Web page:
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Should you co-sign for Student Loans?



Using student loans to help cover the costs of a college education can be a smart financial move, but it is not one that should be taken lightly. The decisions you make now about the amount of money that you are going to borrow based on future projections of your ability to repay your debt could have long-term financial implications for you and other family members. After you have exhausted all other forms of financial assistance and scholarships, though, taking out a loan can be your last resort.

 

Two types of student loans – federal and private

student loans - federal and private

Federal student loans usually do not require a co-signer, but they do have some rigorous collection procedures as you must default on these loans after graduation. The federal government would garnish future revenues or even refuse federal income tax refunds to which you would otherwise be entitled.

Private student loans, on the other hand, usually don’t quite have this breadth in the collection of options, so they are more likely to need a co-signer of the loan. This is someone who has a better credit rating than the student does, and who agrees to be responsible for the repayment if the student does not repay the loan. Often it is a parent, grandparent, family member or close friend who agrees to take this risk.

 

What to think before Co-Signing

If you are asked to be a co-signer you want to think carefully before you agree to this. You certainly want the student to be able to go to college, but there is no guarantee for what happens on the road. Although many promises are sure to be made about responsibility, things can change very quickly after graduation. The student can loop-borrow and have more loans that can be easily repaid, the labor market might not be as promising as it once was, or the student might not be able to find a well-paid job quickly. Whatever the reason, he or she falls behind on payments and you suddenly start receiving collection announcements in your mailbox. Here are some things to consider before you agree to sign on the dotted line to help pay for a college education:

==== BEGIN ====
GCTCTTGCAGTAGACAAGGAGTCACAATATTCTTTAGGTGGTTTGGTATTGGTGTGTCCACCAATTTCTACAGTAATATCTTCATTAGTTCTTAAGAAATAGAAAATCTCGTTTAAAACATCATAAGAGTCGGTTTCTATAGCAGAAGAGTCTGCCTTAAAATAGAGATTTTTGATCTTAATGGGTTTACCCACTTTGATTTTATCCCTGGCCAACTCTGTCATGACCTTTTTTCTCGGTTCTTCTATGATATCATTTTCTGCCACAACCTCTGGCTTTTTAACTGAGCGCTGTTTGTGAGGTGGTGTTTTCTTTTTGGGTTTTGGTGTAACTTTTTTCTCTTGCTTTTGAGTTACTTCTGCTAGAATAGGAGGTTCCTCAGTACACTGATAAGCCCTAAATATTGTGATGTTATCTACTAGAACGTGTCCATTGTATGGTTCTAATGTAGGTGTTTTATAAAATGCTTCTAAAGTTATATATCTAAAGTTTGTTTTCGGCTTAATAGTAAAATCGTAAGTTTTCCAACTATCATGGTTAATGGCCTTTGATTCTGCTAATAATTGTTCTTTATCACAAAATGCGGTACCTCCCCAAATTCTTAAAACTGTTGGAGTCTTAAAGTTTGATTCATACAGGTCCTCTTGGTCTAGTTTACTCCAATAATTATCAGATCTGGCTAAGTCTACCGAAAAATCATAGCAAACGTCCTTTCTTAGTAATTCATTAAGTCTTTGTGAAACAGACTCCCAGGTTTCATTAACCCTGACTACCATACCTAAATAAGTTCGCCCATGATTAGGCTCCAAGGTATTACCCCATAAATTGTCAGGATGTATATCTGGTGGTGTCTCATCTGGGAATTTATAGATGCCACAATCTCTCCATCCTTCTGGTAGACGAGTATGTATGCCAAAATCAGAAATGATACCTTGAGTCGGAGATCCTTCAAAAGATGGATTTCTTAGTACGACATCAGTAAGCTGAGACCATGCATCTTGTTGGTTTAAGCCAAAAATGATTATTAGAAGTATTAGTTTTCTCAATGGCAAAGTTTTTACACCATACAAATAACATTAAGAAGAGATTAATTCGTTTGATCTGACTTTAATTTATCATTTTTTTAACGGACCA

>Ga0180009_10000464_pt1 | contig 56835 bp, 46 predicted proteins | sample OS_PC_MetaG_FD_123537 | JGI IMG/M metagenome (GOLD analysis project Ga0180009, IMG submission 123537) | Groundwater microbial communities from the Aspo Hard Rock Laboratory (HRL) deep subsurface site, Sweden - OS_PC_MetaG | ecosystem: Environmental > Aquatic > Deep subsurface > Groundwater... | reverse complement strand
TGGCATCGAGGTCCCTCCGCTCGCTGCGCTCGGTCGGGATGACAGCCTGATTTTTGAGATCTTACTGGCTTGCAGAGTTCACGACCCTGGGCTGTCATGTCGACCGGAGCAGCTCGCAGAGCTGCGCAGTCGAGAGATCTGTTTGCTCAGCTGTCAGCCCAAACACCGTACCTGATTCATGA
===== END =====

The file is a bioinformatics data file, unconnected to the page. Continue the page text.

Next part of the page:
• You would be responsible for the entire loan: Of course, we all focus on positive and have the best intentions, but so many things can happen. Even if your student is responsible and gets a good job, he or she could get sick, have marital problems, in some sort of accident or even die. None of this would release you from your obligation to repay the private student loan. Talk about it with the student and with your own partner to ensure that you can afford to make these payments should the worst happen.
  • It can affect your credit rating: You may need to borrow money for your own use in the coming years, and being a co-signer can make it difficult for you to take home or car loans at reasonable prices. Once the student loans begin to come in as a result, no late or missed payments on the part of the student could also think badly on your credit. Make sure the student has an understanding of the total amount of money being borrowed, how much must be repaid after the interest is calculated, what the total monthly payment will be and when the payments will begin.
  • It could be difficult to get out of your obligation: Even if you think you have the flexibility to pay back the loan, if necessary, something unexpected would happen in your life. You might think you’re protected because the loan agreement has a release clause but read it carefully. It may not be possible to get released until the student has made a certain number of payments. Loans are often sold to third-party collection sources that might not agree with the release clause, and they could begin to come in after you for payment.

Advise your student to first count on the available federal, state and institutional financial assistance before you ask to co-sign on private student loans.

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